We just got back from Nagasaki — you’ve probably heard of it because it was the city where the second atomic bomb was dropped at the end of WWII. I had mixed feelings about going to the A-bomb museum because I remember how ill I felt after I went to the one in Hiroshima about 15 years ago.
But I was actually pretty impressed with the exhibits. They showed some stuff that made you pale including pictures of charcoaled people, helmets with the person’s bone fragments stuck on it, clothes with blood, etc. But it was balanced. Impressively so.
They didn’t even forget about the non-Japanese that were also killed by the bomb. They had testimony by the Korean laborers that were forcefully brought to Japan to work, as well as testimony by prisoners of war that were being interned nearby at the time. They finished off the the exhibits with a deeply critical and thorough section on the nuclear bomb experiments that have been going on in the world since that time including testimony by those who have suffered from those after-effects.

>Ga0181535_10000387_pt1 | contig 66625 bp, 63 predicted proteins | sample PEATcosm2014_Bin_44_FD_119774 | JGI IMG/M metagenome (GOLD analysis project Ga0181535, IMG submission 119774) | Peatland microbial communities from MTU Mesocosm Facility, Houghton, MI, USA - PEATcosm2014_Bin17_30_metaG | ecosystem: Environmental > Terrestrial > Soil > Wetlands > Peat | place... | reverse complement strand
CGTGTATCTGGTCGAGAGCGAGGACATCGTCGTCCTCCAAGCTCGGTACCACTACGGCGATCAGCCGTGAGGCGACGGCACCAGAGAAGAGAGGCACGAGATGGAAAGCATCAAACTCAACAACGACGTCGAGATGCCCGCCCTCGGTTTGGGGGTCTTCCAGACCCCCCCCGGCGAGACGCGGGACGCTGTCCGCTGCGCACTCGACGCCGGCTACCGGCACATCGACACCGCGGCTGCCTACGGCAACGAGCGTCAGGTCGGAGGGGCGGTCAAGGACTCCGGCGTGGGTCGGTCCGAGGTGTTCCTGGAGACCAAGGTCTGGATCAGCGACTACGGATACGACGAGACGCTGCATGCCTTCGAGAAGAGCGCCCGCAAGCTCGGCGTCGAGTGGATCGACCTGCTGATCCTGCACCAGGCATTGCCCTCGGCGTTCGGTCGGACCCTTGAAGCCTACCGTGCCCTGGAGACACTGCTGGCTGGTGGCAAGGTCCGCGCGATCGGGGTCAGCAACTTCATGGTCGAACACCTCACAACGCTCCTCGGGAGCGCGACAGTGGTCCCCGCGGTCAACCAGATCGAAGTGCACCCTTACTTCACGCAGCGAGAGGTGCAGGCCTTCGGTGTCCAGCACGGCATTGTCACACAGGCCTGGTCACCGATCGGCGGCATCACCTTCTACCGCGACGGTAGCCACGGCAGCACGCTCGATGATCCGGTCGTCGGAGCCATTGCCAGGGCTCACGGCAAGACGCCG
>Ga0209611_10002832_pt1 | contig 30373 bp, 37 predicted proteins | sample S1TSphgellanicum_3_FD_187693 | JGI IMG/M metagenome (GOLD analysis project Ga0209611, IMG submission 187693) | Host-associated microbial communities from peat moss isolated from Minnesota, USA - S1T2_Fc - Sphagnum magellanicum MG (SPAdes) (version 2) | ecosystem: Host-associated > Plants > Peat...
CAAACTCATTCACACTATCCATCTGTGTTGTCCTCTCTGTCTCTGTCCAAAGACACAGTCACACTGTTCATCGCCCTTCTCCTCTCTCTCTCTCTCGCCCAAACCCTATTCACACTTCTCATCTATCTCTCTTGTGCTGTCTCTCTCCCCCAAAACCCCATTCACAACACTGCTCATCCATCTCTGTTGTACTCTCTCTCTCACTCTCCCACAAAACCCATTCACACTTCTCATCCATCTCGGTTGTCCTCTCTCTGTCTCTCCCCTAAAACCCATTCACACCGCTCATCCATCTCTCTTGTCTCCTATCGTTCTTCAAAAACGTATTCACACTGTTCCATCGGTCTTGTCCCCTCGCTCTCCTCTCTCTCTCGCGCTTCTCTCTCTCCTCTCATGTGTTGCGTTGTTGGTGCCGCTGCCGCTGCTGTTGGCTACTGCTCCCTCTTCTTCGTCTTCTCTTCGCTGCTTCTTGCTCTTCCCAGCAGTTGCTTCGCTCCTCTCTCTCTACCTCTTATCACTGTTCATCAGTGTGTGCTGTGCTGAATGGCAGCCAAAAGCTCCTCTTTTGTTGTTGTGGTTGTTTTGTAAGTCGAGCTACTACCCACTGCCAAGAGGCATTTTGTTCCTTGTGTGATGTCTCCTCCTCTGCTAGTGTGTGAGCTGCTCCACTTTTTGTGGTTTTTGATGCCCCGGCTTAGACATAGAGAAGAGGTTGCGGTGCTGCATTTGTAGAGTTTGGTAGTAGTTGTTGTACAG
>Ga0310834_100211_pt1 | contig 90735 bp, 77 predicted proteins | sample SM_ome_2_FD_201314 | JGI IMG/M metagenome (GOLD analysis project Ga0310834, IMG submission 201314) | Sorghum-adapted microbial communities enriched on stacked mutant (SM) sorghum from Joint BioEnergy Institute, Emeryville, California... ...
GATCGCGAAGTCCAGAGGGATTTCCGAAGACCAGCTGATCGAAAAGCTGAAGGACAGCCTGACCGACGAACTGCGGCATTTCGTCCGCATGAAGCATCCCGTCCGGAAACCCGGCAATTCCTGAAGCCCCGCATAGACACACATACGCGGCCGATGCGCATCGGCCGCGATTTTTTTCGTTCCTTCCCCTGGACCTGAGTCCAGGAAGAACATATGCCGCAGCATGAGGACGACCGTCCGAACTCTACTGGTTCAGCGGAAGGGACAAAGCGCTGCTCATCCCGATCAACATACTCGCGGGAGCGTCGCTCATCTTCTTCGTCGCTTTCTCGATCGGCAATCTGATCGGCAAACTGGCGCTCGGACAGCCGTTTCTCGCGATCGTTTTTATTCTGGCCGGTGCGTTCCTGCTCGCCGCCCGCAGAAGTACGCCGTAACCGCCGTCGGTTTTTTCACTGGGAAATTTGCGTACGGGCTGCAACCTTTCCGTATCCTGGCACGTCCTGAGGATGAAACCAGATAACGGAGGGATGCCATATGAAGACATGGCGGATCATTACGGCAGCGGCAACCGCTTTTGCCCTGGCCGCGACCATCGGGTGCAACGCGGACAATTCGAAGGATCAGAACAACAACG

Most importantly, I didn’t sense any anti-U.S. sentiment (although the exhibits came down hard on the U.S. regarding all the nuclear bomb tests they’ve conducted since then). I also didn’t feel like they were shoving my face into this stuff. The exhibits were intelligent and the message simple. I left the museum feeling sober but not sick.
This is my own interpretation, but I wonder if part of the reason for this is that the U.S. actually targeted one of the most enlightened communities in Japan. It’s got a very old Christian history, and you feel that undertone. (In fact the largest Catholic Church in East Asia was one of the main buildings to be destroyed as were the dozens of people who were attending midday mass).
One part of the exhibit was dedicated to the life of a Catholic Japanese researcher physician, Takashi Nagai (author of “The Bells of Nagasaki”), who helped the victims and spread a message of peace even as he was dying from leukemia. One of the things that Nagai says in one of his books is something to the effect of the following: “There’s no one to blame but ourselves for this tragedy.”
I can understand the temptation of wanting to blame the old enemy as was the impression I got in Hiroshima, but Nagasaki’s simple message somehow seems so much more powerful.
(The picture is one of Ground Zero although of course the bomb went off in the air)